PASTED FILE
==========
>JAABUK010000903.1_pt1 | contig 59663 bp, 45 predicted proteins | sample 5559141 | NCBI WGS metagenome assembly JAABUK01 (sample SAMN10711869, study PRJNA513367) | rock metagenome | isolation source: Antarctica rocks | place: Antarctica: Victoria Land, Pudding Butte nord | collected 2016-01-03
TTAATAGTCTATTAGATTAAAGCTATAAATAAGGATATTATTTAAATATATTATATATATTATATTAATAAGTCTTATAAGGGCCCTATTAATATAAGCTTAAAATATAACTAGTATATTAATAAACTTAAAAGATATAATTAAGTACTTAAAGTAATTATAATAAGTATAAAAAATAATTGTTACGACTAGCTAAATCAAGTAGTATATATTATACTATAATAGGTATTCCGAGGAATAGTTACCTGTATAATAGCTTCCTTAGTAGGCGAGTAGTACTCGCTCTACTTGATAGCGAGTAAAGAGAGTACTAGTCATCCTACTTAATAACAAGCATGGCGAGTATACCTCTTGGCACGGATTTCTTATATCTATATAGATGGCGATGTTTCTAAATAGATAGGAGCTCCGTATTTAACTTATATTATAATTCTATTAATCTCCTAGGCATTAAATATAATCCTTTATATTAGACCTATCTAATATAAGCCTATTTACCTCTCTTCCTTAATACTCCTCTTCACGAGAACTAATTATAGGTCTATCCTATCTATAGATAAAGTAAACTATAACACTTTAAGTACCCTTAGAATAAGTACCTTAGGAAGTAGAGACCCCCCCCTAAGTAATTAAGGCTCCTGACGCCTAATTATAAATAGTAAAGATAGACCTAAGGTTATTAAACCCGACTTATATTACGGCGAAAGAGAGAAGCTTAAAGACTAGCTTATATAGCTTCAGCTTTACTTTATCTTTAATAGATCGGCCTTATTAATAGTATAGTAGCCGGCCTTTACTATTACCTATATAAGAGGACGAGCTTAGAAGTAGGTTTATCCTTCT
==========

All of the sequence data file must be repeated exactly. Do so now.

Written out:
>JAABUK010000903.1_pt1 | contig 59663 bp, 45 predicted proteins | sample 5559141 | NCBI WGS metagenome assembly JAABUK01 (sample SAMN10711869, study PRJNA513367) | rock metagenome | isolation source: Antarctica rocks | place: Antarctica: Victoria Land, Pudding Butte nord | collected 2016-01-03
TTAATAGTCTATTAGATTAAAGCTATAAATAAGGATATTATTTAAATATATTATATATATTATATTAATAAGTCTTATAAGGGCCCTATTAATATAAGCTTAAAATATAACTAGTATATTAATAAACTTAAAAGATATAATTAAGTACTTAAAGTAATTATAATAAGTATAAAAAATAATTGTTACGACTAGCTAAATCAAGTAGTATATATTATACTATAATAGGTATTCCGAGGAATAGTTACCTGTATAATAGCTTCCTTAGTAGGCGAGTAGTACTCGCTCTACTTGATAGCGAGTAAAGAGAGTACTAGTCATCCTACTTAATAACAAGCATGGCGAGTATACCTCTTGGCACGGATTTCTTATATCTATATAGATGGCGATGTTTCTAAATAGATAGGAGCTCCGTATTTAACTTATATTATAATTCTATTAATCTCCTAGGCATTAAATATAATCCTTTATATTAGACCTATCTAATATAAGCCTATTTACCTCTCTTCCTTAATACTCCTCTTCACGAGAACTAATTATAGGTCTATCCTATCTATAGATAAAGTAAACTATAACACTTTAAGTACCCTTAGAATAAGTACCTTAGGAAGTAGAGACCCCCCCCTAAGTAATTAAGGCTCCTGACGCCTAATTATAAATAGTAAAGATAGACCTAAGGTTATTAAACCCGACTTATATTACGGCGAAAGAGAGAAGCTTAAAGACTAGCTTATATAGCTTCAGCTTTACTTTATCTTTAATAGATCGGCCTTATTAATAGTATAGTAGCCGGCCTTTACTATTACCTATATAAGAGGACGAGCTTAGAAGTAGGTTTATCCTTCT